They are incredible varieties that provide fresh vegetation characteristics, acidity, they have skeletons, some rusticity but are aromatically complete and show a vocation to be “tamed” in their preparation so that they show their most complete version and their storage capacity. Honestly, and although very interesting wines can also be made with other varieties, I don’t miss any more white varieties to show the potential of my terroir. I think that, just like on the other side of the Pyrenees (Baigorri, Bearn, Pacherenc du VicBilh) these two varieties complement each other. Hondarrabi Zerratia (Petit Courbu in French) brings roundness, sapidity and Petit Manseng (Izkiriota Txiki in Basque) fruit and floral aromas, apart from alcoholic strength and acidity.

Do you plan to work with Hondarrabi Beltza?

Not at this time, since it is not a red variety from the area where I work, the region of Las Encartaciones in Bizkaia. In this area, the Gascón and Seña varieties were more typical, unknown in the rest of the province where the Hondarrabi Beltza and similar varieties were more imposed. The inclusion of Cabernet Franc, a 50% genetic precursor of Hondarrabi Beltza, has recently been approved. I will possibly make a small high-density plantation next year of Cabernet Franc and more in the future, and once legal and bureaucratic aspects are solved, another one with Gascón and Seña.

You collaborate with Gile Iturri and Imanol Garay on the Bizkaibarne wines. What is the role of each of you?

The collaboration between all of us is based on a very common way of seeing where we want to go. Without a doubt, Imanol’s experience in minimal intervention wines has definitely guided us on this path. Let’s say that Imanol puts the “know-how”, Gile works as a winemaker and I as a viticulturist. But above all, the most exciting thing about all this is to see that three, instead of adding, multiply. We enrich each other with our energies, we share visions, emotionally we become accomplices and we feel that the wines accompany us on that path.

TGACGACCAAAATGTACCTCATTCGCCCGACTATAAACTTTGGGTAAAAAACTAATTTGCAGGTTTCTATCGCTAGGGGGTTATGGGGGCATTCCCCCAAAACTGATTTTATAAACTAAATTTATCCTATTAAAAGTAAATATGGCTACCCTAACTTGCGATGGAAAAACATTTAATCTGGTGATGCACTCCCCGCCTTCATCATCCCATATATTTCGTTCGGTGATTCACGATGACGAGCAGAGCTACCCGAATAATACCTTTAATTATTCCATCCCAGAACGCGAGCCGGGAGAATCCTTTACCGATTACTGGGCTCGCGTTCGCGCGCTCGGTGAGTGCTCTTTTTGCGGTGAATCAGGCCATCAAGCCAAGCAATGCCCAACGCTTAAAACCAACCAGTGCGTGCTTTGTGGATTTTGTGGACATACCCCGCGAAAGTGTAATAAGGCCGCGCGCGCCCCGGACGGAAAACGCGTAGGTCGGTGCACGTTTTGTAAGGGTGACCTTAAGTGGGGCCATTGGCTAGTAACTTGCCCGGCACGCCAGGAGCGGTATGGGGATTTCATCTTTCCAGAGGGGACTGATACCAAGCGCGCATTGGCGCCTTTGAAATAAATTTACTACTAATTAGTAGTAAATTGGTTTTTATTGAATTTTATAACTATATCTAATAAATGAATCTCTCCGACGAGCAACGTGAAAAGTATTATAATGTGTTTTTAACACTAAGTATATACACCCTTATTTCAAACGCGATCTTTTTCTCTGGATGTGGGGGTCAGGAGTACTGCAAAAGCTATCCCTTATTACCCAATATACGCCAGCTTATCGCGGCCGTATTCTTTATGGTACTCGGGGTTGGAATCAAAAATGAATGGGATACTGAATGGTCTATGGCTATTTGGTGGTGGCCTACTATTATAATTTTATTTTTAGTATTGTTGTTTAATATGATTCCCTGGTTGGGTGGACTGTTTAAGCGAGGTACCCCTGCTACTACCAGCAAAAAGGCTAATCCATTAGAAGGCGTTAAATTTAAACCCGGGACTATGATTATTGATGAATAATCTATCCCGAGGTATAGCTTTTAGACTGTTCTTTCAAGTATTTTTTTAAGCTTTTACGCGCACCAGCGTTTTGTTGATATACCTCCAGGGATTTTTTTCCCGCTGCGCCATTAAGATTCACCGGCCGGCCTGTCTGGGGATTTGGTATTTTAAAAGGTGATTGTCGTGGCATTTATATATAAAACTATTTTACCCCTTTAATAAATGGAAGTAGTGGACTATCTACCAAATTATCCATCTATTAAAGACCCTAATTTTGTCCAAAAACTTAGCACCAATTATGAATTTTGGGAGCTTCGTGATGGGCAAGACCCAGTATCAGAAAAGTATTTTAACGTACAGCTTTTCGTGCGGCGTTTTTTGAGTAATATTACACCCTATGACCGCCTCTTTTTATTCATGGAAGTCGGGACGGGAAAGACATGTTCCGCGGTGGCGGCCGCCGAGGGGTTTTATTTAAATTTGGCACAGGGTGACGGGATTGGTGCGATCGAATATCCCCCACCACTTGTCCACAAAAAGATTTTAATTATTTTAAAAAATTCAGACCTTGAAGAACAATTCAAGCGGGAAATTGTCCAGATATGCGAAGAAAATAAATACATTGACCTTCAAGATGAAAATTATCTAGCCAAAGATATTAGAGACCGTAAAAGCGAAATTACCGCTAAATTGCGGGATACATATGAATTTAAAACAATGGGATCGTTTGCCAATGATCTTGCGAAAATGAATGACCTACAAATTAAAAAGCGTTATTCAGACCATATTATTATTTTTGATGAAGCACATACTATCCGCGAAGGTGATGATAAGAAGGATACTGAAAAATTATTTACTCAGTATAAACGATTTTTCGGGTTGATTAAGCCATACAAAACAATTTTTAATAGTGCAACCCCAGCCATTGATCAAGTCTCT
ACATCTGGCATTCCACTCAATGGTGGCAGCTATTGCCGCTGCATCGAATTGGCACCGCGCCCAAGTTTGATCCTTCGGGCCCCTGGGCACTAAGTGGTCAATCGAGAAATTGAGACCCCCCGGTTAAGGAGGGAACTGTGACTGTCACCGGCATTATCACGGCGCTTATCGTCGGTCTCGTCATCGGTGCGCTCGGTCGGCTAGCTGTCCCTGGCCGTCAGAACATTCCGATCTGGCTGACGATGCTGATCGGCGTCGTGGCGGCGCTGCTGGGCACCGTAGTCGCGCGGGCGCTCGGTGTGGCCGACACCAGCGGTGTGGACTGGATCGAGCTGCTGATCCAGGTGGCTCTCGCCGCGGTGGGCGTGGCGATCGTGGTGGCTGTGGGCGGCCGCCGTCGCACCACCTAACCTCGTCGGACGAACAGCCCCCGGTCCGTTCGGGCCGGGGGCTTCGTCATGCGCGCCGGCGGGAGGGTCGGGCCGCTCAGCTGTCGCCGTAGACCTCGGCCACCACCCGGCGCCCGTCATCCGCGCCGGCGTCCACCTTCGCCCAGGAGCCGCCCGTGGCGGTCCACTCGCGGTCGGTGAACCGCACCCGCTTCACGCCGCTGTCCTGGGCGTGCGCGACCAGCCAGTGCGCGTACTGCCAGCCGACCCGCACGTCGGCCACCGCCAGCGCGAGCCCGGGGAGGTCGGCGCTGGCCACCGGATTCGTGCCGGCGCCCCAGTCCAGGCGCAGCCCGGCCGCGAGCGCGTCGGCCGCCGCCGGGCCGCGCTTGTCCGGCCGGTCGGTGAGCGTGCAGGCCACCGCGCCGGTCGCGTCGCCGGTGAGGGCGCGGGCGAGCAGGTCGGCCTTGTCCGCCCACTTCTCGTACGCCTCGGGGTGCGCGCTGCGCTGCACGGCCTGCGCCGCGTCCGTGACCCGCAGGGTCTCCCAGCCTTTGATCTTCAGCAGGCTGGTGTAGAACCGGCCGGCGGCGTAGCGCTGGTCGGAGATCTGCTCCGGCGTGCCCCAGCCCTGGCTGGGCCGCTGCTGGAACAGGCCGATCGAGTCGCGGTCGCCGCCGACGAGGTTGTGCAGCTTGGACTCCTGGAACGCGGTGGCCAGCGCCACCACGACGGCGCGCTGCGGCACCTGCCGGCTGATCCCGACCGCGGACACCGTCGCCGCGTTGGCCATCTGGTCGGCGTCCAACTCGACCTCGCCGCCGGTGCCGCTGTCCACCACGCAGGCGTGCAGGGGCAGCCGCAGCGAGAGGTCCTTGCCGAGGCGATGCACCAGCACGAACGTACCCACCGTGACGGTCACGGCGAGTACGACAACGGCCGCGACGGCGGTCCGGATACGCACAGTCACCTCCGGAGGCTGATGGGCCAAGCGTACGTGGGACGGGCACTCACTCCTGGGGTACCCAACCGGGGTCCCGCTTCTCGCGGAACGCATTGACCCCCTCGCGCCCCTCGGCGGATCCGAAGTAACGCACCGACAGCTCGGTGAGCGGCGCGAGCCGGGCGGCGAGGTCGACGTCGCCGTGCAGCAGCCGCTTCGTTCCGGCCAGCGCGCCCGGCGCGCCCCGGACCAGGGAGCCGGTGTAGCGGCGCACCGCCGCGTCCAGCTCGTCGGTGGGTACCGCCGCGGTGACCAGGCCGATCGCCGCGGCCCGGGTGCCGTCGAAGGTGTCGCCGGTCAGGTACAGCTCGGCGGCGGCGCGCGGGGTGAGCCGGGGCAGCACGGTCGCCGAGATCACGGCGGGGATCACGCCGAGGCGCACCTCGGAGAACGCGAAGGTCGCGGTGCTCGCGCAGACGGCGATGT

What are the characteristics of an Alfredo Egia wine?

Above all, what matters most to me is that it is a product that you feel is good for you, that is in tune with your body. Also, be a creator or contributor of good times. What I like the most to be told is that when they had my wine it was a great day. The aromatic aspects, body, acidity, etc. I leave them in the background, balance and the whole are more important. We are too inclined to dissect wines instead of drinking and feeling them.

You work with white grapes in the north. When will we see a white wine from Alfredo Egia macerated with the skins?

We have already done something… but to be part of the final blend. To do 100% skin contact I have to increase production somewhat. For this, the idea is to transform the rest of the vineyards that I have into biodynamics. And it is something that at a given moment I have to feel with a beautiful emotion, not only because these wines may be more or less fashionable. I am sure that when I taste more orange wines that make me feel something special, I consider it more seriously, something that can happen when one least expects it!

Thank you very much for your kindness, Alfredo!